Using Instructional Videos
Keeping teacher talk to a minimum and providing hands on and small group opportunities is a key focus in our classrooms. How can we still share the important information with our students and furnish reteach lessons that meet the students needs? Many teachers question the loss of checks for understanding when flipping classroom lessons. With new Web 2.0 tools, it is possible to have those checks for understanding embedded within your flipped videos.
The Basics: Videonot.es
Videonot.es is an extension within Google Drive that allows students to import a video from Youtube and then as they watch it take notes on what they are seeing and hearing. This would be great for high school and college students because the video is linked to each post within the notes. Simply clicking on a line of notes takes the video to that section. On campus use may be restricted because of campus firewalls blocking Youtube.
Monitoring and assessing student understanding within videos
There are many ways to assess student understanding while they view videos. If a flipped classroom is truly being used so that the students could watch the videos at home or in small groups at school, using a web tool that will periodically question the students furnishes the teacher with a wealth of information.
Edpuzzle is a quick and easy resource to use to upload your own videos or videos from other resources and customize them for your students. You can create voice overs, a variety of questions, and edit the videos to remove portions you don't need. Within Edpuzzle you can create classes and assign the videos to specific classes. From there you can monitor student progress. Students join by being given a class code.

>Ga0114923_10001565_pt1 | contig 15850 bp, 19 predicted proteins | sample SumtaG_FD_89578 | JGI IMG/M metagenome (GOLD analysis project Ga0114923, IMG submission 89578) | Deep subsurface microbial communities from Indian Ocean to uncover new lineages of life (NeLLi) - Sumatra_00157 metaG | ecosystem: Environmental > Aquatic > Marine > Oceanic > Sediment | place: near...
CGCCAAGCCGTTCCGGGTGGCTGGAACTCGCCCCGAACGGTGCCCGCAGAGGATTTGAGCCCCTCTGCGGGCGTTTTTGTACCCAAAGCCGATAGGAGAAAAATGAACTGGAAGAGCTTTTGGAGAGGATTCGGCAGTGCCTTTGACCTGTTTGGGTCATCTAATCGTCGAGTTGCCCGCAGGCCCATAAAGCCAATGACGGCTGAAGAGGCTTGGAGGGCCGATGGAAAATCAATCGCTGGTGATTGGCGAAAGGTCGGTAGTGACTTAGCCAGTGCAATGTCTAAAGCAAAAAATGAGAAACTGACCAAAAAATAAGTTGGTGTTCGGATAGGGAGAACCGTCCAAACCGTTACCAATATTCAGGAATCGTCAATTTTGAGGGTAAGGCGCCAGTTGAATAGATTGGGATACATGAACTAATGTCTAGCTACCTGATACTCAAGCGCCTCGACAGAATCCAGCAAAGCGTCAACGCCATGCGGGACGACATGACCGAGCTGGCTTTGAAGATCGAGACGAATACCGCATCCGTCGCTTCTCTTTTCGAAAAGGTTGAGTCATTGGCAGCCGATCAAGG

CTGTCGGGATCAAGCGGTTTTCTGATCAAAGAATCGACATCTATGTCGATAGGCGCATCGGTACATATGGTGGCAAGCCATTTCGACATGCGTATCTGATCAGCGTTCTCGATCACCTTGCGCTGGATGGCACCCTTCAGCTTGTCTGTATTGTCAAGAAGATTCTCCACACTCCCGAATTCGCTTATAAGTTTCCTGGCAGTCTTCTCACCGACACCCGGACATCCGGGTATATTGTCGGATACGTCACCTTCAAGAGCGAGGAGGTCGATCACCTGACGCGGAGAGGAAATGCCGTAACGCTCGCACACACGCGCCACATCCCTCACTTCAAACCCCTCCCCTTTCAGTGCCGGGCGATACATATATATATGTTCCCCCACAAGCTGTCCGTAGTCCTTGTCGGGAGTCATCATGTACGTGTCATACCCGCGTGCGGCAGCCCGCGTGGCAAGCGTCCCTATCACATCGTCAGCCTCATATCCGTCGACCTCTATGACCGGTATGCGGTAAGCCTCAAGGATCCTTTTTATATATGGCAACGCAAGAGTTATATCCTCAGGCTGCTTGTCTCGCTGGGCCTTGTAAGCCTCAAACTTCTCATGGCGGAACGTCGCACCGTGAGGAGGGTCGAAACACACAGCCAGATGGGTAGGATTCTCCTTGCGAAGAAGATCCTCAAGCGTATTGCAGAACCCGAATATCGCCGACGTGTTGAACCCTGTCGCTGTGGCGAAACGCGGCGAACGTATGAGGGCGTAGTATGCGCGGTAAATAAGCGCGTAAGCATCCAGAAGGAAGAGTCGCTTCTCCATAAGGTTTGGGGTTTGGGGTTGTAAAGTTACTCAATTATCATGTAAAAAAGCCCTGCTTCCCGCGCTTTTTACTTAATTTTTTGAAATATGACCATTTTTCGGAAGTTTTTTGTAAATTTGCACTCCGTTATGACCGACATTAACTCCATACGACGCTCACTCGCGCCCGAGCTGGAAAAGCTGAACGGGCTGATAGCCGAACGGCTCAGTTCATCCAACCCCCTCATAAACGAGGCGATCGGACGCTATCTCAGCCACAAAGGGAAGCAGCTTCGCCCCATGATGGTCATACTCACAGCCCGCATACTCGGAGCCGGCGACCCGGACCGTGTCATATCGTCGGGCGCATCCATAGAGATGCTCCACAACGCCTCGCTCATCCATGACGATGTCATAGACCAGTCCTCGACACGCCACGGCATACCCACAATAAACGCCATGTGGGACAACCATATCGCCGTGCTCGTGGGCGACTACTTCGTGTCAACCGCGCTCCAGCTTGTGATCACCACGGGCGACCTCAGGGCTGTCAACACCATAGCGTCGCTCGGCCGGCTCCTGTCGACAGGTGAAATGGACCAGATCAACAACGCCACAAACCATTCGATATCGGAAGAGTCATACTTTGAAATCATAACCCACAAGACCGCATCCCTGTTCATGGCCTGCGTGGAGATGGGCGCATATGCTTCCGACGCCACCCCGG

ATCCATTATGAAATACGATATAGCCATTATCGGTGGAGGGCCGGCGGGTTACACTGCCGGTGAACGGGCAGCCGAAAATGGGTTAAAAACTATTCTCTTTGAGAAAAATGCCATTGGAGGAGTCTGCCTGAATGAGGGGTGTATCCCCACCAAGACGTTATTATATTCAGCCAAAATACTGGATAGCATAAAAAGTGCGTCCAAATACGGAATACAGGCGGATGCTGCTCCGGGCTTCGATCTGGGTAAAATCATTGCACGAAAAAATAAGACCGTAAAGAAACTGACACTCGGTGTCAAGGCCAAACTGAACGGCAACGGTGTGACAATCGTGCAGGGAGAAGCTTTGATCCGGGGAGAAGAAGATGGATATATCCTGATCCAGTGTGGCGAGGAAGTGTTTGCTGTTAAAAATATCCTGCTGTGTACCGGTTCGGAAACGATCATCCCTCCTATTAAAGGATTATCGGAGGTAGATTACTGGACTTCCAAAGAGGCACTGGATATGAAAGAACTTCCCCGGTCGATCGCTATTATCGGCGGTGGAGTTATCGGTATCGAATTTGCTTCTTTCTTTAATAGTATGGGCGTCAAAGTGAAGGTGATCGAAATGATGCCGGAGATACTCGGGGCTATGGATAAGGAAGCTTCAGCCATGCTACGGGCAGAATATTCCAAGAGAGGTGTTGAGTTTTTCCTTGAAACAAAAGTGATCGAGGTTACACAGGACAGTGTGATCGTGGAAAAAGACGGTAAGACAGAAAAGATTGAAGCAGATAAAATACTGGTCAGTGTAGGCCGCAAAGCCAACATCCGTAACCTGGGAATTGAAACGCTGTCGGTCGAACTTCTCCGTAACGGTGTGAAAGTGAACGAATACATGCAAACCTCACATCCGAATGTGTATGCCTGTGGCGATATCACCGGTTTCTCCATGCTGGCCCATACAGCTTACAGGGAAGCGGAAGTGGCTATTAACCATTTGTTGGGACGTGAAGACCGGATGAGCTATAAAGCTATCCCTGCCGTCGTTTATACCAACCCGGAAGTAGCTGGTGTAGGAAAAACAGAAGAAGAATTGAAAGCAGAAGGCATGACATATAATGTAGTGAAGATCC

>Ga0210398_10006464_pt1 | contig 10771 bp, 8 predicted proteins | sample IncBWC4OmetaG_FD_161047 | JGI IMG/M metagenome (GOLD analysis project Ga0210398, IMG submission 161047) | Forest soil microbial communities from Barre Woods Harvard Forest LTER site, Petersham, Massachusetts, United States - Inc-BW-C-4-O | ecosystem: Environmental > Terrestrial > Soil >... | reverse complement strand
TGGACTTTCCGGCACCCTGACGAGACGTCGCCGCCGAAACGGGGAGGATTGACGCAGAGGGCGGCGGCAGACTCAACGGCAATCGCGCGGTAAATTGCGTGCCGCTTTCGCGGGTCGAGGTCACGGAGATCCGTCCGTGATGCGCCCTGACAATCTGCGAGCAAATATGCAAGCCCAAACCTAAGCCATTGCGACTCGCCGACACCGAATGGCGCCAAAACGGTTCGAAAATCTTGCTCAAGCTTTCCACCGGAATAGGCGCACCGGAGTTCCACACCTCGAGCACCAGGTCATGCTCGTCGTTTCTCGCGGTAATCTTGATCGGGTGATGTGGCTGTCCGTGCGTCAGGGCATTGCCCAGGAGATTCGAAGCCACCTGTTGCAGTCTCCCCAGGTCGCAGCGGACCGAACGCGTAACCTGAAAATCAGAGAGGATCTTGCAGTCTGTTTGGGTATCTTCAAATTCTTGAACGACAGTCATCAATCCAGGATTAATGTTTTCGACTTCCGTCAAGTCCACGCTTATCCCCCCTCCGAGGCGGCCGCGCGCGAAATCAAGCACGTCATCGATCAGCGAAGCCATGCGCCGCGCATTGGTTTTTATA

Teachers will find that when beginning to use Edpuzzle it is helpful to take half of one class period to take time to have the students sign up for Edpuzzle and to get connected to the class using the code.
Demonstrating to the students how Edpuzzle works by the teacher signing up as a student gives them a clearer understanding of how Edpuzzle will assess them. A practice class has been set up for our TCEA conference so feel free to join the class and see what the students will see.
The best part of Edpuzzle is if a campus is using it, the students can sign up for each of their individual classes if they have the code. This gives them one place to access all classes. One of the great advantages of Edpuzzle is that it works on iOS devices. So when using BYOT in the classroom, students can download the APP and sign up quickly in class.
- As one teacher said about using Edpuzzle, "It is great that I can come in each day and see which question the students had the most difficulty with the night before, that is were I will start my class discussion the next day."
- Another teacher in BISD said, "My students have made comments about going back and watching the videos one more time before a test. They are focused on directing their own learning."
- An bilingual teacher in BISD stated, "I like that I can create voice overs in Spanish for my students, while the text is written in English."
Zaption is different because the teacher shares it through a link to the class. The students join and can watch the video at their own pace. But the video will pause when a question appears. The students cannot go on until they have answered the question. Zaption doesn't require the students to have an account. When they go to the link furnished from the teacher, they will be asked to furnish their name. This way data will be saved from the student's responses to the video. Zaption also has an App for the iPad, the students can click on the button to play the tour without logging in. One of the difficulties is that Zaption uses Youtube linked videos and if your district has a strong firewall, Zaption will be blocked.
The white lines in the play bar represent where questions are embedded during the video.
Your Turn to Create a Video Lesson
Choose one of these online resources to set up your account. Then create your own video lesson.